With the help of Irish Aid, WiLDAF has raised community awareness and facilitated a mindset shift away from condoning gender-based violence.

Imani* was raised in a setting where it was accepted that violence was usual. Her father would not give in to even the tiniest need and would frequently beat individuals in front of her and her mother. At the age of seven, she was raped one night. She endured this terrible ordeal alone and for a long time was afraid to notify her parents for fear of getting severely beaten up. She was lucky enough to be a part of the Mawio club when WiLDAF founded it at Jacaranda* Secondary School in the Dar es Salaam Region, where she was a student. In her own words, she says;

“From the first day I joined the Mawio Club, my entire mindset on GBV completely changed. Mawio Club served as a safe space for me because I was once a victim of GBV. In the time when I was a member of the club, I was able to develop dreams to be somewhere better in the future. It has been my pleasure to be a member of the Mawio Club because it has opened doors for me and allowed me to see the world in a different perspective” she said. “Now I am at the University of Dar es Salaam studying for a Bachelor of Arts in Sociology. My decision to take Sociology was inspired by being a member of Mawio Club because I want to help people as a champion of GBV prevention. I know that many Tanzanian girls have been victims and violated by people close to them and I am certain that by studying Sociology, I will be in a position to positively impact society through my knowledge and skills” Says Imani*, one of beneficiaries of WiLDAF’s Mawio Clubs (*Name has been changed to protect the identity of the student)”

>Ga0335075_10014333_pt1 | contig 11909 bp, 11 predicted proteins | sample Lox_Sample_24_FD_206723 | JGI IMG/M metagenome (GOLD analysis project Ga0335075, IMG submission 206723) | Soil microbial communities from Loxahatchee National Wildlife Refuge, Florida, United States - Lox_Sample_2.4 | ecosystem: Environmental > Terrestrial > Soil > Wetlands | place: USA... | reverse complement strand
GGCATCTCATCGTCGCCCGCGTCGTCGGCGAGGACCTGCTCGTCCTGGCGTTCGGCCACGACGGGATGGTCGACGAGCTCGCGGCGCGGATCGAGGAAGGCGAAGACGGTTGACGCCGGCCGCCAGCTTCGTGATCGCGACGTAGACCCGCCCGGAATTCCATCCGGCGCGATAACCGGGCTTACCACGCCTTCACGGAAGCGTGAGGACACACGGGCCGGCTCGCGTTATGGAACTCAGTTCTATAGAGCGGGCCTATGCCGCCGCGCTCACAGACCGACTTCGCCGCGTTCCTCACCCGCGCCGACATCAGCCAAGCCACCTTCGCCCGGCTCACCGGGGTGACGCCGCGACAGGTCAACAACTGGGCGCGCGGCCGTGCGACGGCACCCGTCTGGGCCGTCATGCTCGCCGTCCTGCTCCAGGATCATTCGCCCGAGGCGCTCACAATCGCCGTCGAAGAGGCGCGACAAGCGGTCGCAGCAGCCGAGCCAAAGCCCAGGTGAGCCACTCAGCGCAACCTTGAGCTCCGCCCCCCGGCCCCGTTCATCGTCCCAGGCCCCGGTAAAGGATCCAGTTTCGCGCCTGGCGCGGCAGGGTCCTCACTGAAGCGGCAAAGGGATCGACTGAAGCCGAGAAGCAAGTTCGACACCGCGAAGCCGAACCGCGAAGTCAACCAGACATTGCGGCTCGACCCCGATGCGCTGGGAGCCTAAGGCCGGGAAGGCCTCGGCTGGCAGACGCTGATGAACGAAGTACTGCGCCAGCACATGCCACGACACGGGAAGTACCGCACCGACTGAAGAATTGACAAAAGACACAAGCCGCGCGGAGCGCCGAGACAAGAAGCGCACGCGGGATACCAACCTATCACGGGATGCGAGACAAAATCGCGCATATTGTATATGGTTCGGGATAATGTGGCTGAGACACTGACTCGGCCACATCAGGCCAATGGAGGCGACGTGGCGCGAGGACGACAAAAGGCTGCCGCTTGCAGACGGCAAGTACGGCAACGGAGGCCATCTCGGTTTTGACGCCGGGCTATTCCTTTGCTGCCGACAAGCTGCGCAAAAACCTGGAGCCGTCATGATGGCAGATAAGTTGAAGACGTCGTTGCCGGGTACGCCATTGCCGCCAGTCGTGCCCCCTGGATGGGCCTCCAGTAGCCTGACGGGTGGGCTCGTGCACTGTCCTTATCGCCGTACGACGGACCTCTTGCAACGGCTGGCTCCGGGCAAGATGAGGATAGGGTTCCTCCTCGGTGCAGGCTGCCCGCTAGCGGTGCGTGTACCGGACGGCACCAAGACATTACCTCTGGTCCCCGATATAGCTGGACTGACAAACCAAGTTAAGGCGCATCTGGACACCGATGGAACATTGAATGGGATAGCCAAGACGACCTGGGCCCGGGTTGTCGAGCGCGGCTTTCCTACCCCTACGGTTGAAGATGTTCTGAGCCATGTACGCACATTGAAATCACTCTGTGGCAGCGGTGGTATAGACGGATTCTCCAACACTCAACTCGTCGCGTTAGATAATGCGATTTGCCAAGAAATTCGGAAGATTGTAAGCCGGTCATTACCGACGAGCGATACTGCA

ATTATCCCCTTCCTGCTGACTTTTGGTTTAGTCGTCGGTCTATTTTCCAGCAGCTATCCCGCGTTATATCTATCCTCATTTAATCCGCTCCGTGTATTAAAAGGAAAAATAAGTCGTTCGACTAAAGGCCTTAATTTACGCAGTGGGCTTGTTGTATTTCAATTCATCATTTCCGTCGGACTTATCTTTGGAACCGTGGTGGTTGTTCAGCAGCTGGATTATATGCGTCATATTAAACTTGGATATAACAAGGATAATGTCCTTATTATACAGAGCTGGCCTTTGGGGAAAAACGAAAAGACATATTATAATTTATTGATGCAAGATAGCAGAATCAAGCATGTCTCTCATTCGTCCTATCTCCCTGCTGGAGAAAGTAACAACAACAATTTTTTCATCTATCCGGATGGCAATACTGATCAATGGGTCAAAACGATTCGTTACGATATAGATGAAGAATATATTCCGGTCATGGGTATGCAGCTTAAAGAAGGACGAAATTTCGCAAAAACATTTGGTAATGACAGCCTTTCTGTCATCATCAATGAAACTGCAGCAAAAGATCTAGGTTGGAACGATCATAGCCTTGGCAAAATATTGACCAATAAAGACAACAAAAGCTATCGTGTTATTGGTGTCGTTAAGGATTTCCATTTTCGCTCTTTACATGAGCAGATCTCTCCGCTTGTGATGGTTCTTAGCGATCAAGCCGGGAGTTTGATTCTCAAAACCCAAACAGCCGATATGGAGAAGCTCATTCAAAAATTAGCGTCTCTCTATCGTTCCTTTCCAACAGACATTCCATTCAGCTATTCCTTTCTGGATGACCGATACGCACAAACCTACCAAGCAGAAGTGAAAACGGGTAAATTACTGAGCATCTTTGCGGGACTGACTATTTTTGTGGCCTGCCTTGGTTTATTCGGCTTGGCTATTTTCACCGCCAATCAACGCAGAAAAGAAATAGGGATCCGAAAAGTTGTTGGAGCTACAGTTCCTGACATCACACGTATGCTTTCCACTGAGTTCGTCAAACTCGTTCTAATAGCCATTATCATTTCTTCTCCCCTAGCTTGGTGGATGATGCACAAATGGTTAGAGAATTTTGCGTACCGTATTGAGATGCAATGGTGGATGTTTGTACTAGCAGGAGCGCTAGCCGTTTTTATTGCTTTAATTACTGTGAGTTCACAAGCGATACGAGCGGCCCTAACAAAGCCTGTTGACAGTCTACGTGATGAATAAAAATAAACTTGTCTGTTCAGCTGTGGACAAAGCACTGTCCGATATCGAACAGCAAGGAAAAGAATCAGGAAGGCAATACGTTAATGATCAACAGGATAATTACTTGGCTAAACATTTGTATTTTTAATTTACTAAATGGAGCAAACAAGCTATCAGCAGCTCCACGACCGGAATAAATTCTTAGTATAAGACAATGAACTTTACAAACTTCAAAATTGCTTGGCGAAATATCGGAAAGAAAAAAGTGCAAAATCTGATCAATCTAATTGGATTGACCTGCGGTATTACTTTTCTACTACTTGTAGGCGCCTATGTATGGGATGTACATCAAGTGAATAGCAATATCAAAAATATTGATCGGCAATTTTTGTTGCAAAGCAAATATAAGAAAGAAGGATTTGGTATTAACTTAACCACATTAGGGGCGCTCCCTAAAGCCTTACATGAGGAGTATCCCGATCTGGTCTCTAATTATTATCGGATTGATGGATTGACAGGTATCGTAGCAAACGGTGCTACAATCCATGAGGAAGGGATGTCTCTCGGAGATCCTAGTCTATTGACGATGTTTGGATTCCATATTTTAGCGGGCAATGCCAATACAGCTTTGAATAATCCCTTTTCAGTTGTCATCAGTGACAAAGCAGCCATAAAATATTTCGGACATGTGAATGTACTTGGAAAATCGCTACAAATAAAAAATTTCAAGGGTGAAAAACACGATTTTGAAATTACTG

Riding to Change

WiLDAF is spearheading a grassroots movement for social change, empowering communities to break barriers and elevate women’s leadership through the Wanawake Sasa Project, supported by UN Women.

Meet Mr. Zamoyoni George Mwololo, a father of four and a motorcycle rider from Kongwa District, Dodoma Region. Trained in women’s political participation, he gained insight into the entrenched gender norms and practices that hinder women’s equal involvement in leadership roles. From discriminatory access to resources like land and capital to deep-rooted cultural beliefs, Zamoyoni uncovered the systemic barriers that hold women back in Kongwa’s political arena.

But Zamoyoni didn’t stop there. Inspired to be a catalyst for change, he became a Wanawake Sasa Champion. He led by example, advocating for women’s rights within his bodaboda group’s constitution and rallying his peers to protect women and children both on and of the road. Teaming up with paralegals in Kongwa district, they provided vital support to women facing gender-based violence, empowering them to step into leadership roles with con1dence.

Today, Zamoyoni’s bodaboda group stands as a beacon of change in Kongwa District, earning the respect and trust of their community as a go-to resource for support and guidance. Their journey is a testament to the power of grassroots action in driving meaningful social transformation.

In the wake of their efforts, Zamoyoni declared,